Hanok restaurants to visit for traditional cuisine
Philkyungjae is hardly the only place in Seoul where good food and history come together. There are some other storied hanok (traditional Korean houses) that have also transformed themselves into classy, upscale restaurants, emerging as regulars on the to-do lists for foreign dignitaries visiting Seoul.
Most of them exclusively serve hanjeongsik – or Korean table d’hote – but some of them have also decided to serve Western food and beverages, which has triggered mixed reviews.
One well-known traditional restaurant is Samcheonggak (www.samcheonggak.or.kr), located on Mount Bugak in Seongbuk District. It opened in 1972 as a yojeong, or upscale gentlemen’s club, and was frequented by powerful figures until the 1990s.
It reopened as a Korean restaurant and performance venue in 2001, and has hosted visitors such as Berlin Philharmonic conductor Simon Rattle, German rock band The Scorpions and Queen Elizabeth II of the United Kingdom, among others.
Some of the menu highlights of Samcheonggak include roasted adductor muscle of shellfish; dolsot bibimbap (rice with assorted vegetables in a stone bowl); and japchae (stir-fried glass noodles with vegetables).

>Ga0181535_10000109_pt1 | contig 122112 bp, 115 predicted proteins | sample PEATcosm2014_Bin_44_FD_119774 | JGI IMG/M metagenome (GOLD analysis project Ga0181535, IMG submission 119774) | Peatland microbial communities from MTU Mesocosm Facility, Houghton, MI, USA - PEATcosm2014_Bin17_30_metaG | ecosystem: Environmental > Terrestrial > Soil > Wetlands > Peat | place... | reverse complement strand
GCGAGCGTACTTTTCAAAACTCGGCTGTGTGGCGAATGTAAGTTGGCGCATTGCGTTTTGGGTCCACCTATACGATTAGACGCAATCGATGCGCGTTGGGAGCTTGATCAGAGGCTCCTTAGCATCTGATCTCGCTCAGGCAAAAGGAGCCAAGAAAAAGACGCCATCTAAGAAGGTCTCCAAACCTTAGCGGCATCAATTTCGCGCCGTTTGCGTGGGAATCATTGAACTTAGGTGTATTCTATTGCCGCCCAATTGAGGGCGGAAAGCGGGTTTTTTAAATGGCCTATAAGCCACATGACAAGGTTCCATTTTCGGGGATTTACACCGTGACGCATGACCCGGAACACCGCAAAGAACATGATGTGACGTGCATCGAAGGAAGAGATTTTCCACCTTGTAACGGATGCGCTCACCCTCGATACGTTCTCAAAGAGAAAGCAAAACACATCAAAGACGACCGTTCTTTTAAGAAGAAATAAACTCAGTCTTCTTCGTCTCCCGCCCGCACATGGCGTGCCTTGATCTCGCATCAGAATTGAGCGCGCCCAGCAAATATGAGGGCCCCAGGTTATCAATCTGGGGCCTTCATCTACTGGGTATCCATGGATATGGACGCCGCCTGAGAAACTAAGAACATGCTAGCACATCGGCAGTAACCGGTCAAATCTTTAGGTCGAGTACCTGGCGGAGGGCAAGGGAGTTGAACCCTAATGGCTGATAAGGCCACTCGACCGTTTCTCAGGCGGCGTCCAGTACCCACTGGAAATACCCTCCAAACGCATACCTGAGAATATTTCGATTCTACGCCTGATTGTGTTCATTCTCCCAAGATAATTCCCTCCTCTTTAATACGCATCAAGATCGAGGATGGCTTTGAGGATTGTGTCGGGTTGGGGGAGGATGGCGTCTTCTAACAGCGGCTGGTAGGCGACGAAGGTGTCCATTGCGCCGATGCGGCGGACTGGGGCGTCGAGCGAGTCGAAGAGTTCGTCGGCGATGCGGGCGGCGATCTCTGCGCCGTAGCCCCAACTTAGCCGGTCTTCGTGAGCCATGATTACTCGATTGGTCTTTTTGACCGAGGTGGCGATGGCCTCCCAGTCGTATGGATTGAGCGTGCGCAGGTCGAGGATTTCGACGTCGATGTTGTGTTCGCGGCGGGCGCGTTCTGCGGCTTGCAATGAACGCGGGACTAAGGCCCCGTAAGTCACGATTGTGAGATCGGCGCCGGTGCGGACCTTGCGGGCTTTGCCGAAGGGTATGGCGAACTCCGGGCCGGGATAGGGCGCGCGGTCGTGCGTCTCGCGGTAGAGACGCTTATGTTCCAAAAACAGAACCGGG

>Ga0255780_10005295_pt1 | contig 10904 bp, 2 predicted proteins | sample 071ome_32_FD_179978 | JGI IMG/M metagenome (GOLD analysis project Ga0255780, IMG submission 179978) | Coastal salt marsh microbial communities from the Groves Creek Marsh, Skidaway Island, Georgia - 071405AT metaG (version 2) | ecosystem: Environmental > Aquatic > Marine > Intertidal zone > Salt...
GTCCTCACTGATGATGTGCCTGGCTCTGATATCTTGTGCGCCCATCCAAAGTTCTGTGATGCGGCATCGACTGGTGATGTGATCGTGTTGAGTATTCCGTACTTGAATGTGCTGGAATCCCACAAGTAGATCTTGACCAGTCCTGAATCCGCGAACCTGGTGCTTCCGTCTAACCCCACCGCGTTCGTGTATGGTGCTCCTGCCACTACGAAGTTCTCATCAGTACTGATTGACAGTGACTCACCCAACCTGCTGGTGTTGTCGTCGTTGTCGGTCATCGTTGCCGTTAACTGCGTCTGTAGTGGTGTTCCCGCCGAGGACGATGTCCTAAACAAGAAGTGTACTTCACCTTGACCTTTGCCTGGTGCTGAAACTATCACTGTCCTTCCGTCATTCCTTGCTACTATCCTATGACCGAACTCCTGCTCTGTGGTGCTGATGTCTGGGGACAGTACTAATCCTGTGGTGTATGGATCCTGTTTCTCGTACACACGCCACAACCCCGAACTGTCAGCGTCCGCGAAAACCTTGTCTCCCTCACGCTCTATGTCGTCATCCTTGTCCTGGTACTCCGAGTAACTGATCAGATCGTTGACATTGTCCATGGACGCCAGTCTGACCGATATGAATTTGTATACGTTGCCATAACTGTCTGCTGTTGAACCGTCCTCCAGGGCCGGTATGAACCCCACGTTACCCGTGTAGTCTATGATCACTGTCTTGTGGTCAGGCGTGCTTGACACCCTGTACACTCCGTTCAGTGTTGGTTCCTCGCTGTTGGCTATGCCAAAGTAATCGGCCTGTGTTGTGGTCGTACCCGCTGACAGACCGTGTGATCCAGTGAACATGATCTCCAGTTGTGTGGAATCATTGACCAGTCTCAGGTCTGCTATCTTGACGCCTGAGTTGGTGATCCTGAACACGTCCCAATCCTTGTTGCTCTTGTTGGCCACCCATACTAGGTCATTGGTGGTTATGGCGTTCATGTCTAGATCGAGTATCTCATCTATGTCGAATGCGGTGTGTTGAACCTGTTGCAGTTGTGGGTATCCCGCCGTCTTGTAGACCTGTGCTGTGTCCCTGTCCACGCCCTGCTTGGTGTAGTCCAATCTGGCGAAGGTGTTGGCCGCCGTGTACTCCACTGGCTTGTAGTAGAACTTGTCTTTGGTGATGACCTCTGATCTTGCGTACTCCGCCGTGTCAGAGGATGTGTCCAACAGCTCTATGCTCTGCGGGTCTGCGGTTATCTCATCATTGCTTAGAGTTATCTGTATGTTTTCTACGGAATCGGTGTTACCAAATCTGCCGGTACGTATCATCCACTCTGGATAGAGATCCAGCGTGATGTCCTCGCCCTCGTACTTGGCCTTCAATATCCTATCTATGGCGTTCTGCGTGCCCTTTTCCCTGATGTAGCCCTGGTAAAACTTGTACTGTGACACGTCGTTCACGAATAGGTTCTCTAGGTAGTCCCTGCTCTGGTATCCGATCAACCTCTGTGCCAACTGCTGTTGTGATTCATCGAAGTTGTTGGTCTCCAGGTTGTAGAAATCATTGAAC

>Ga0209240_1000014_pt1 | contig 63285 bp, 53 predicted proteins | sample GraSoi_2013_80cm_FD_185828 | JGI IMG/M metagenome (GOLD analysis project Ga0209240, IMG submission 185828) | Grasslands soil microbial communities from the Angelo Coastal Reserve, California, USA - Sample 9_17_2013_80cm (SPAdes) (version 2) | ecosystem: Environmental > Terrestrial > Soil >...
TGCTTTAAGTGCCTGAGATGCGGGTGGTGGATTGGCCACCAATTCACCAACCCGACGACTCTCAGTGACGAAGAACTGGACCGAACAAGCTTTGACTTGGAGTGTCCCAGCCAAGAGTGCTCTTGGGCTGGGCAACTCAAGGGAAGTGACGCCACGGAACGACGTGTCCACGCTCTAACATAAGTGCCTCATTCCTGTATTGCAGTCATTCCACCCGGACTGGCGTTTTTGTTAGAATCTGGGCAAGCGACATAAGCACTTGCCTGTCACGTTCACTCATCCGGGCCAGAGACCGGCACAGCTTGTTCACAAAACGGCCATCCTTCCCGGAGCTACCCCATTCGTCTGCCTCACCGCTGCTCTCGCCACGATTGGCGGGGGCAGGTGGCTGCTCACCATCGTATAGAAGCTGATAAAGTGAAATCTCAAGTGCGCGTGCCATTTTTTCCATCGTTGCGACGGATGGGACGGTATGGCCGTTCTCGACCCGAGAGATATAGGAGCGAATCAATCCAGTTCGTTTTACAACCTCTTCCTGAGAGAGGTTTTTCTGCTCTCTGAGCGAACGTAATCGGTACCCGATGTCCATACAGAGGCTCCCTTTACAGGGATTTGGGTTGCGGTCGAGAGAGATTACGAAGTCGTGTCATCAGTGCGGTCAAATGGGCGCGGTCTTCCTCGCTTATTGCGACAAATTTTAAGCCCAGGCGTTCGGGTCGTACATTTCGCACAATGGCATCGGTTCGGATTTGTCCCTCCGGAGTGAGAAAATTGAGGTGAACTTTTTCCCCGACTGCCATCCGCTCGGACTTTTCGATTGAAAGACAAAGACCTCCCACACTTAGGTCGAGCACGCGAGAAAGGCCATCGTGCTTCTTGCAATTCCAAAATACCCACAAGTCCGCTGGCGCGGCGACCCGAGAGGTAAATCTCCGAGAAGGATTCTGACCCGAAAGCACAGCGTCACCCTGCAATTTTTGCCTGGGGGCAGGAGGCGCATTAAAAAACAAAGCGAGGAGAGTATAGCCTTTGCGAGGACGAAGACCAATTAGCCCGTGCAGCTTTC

Seokparang (www.seokparang.co.kr) in Hongji-dong, Jongno District, is another recommendation for lovers of Korean food and history.
One of the buildings in the complex was part of the villa of Heungseon Daewongun (1820-98), the father of King Gojong (1852-1919), and another was part of the home of Empress Sunjeong (1894-1966), who married Heungseon Daewongun’s grandson Sunjong (1874-1926). The star feature is the 100-year-old persimmon tree.
Seokparang offers food like that served at the royal palace, and its most famous deserts include persimmon punch, fresh ginseng and yugwa, or a traditional oil-and-honey pastry.
There is also Mingadaheon, or “a tea place for the Mins,” in Insa-dong, Jongno District.
The house used to be owned and occupied by the family of Min Ik-du, a descendant of Korea’s last queen, Myeongseong, or Queen Min (1851-1895), in the early 20th century. It fell into a state of disrepair after being sold to another family and was on the verge of falling down until the city intervened.
Today, Mingadaheon is an upscale restaurant and has been designated Important Folklore Material No. 15 by the city. Unlike most hanok restaurants, it serves Western-style food with a wide selection of wine.
By Kim Hyung-eun [firstname.lastname@example.org]